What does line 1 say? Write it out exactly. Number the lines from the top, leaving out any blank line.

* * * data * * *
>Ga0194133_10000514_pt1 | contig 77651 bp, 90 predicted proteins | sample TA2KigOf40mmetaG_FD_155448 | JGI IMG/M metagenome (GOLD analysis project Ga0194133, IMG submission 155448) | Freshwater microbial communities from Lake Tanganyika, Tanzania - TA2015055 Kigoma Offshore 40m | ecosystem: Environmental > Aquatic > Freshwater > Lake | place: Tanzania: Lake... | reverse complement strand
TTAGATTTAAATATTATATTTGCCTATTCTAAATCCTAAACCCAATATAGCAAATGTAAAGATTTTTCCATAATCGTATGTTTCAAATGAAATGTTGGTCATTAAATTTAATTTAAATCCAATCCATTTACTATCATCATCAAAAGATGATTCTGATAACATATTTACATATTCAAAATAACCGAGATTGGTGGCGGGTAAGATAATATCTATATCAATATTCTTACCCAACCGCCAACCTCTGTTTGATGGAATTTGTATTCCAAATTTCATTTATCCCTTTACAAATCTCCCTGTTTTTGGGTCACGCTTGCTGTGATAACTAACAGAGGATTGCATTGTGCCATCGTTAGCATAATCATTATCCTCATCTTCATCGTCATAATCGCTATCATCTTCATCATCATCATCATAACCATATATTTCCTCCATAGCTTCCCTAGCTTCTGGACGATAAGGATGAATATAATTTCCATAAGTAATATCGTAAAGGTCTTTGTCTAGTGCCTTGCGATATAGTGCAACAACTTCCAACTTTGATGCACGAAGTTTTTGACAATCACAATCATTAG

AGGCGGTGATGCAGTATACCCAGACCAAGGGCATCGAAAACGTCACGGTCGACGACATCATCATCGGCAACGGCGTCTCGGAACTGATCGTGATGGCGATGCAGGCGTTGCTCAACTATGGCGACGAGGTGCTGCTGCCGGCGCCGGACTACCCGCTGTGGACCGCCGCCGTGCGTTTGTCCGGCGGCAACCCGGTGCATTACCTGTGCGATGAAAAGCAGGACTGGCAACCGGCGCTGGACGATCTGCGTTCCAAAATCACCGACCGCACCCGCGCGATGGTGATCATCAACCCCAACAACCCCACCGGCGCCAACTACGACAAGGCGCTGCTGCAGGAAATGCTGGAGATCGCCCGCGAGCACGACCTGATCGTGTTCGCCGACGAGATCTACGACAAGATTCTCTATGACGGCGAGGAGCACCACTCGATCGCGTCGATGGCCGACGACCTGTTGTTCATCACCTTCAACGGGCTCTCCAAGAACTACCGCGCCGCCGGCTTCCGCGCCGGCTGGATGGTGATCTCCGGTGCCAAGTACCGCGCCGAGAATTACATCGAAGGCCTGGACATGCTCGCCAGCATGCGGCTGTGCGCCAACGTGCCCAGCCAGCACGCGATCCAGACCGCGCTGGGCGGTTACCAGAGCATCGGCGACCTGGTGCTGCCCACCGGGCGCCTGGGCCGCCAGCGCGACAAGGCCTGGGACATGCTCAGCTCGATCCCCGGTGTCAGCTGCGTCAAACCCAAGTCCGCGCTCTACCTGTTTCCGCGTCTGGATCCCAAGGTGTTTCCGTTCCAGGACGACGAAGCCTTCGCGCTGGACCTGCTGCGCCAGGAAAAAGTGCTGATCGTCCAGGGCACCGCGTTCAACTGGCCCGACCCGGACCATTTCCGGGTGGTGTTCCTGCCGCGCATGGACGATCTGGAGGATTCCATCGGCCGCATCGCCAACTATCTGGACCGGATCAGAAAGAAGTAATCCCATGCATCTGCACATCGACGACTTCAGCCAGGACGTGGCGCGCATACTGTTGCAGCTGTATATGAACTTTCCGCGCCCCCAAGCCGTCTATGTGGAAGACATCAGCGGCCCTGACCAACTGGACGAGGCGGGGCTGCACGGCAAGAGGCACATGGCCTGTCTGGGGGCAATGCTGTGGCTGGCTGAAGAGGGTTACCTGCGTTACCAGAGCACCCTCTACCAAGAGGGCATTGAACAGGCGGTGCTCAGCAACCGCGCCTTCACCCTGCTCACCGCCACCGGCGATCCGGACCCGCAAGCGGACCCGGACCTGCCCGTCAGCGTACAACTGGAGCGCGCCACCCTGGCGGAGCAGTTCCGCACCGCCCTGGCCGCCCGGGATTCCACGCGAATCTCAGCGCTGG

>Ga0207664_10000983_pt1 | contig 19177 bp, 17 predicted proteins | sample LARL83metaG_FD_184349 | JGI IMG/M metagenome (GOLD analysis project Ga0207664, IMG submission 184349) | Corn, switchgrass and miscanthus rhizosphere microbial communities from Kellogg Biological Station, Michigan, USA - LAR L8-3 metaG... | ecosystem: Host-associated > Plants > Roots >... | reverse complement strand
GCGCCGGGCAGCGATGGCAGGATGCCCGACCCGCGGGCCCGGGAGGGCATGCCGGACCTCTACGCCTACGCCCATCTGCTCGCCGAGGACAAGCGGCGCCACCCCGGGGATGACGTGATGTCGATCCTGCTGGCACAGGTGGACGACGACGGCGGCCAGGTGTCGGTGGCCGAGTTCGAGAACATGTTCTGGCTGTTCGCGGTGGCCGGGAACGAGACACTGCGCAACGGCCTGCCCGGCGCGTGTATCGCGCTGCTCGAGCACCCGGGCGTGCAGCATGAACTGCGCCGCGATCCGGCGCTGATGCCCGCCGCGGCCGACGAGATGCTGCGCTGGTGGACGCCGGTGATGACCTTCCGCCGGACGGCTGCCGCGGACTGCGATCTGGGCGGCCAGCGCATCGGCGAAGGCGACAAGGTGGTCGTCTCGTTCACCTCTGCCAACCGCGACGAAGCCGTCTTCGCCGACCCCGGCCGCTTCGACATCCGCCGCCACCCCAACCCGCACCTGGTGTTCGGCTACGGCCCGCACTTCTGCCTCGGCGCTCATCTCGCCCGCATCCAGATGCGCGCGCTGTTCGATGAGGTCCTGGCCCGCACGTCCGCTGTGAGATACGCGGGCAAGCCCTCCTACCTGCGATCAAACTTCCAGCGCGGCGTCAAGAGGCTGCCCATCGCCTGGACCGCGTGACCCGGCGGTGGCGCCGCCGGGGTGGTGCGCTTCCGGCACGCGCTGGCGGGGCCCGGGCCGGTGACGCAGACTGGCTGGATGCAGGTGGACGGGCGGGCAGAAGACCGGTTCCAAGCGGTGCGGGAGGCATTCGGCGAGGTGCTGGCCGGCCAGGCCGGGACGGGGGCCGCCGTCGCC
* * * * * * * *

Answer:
>Ga0194133_10000514_pt1 | contig 77651 bp, 90 predicted proteins | sample TA2KigOf40mmetaG_FD_155448 | JGI IMG/M metagenome (GOLD analysis project Ga0194133, IMG submission 155448) | Freshwater microbial communities from Lake Tanganyika, Tanzania - TA2015055 Kigoma Offshore 40m | ecosystem: Environmental > Aquatic > Freshwater > Lake | place: Tanzania: Lake... | reverse complement strand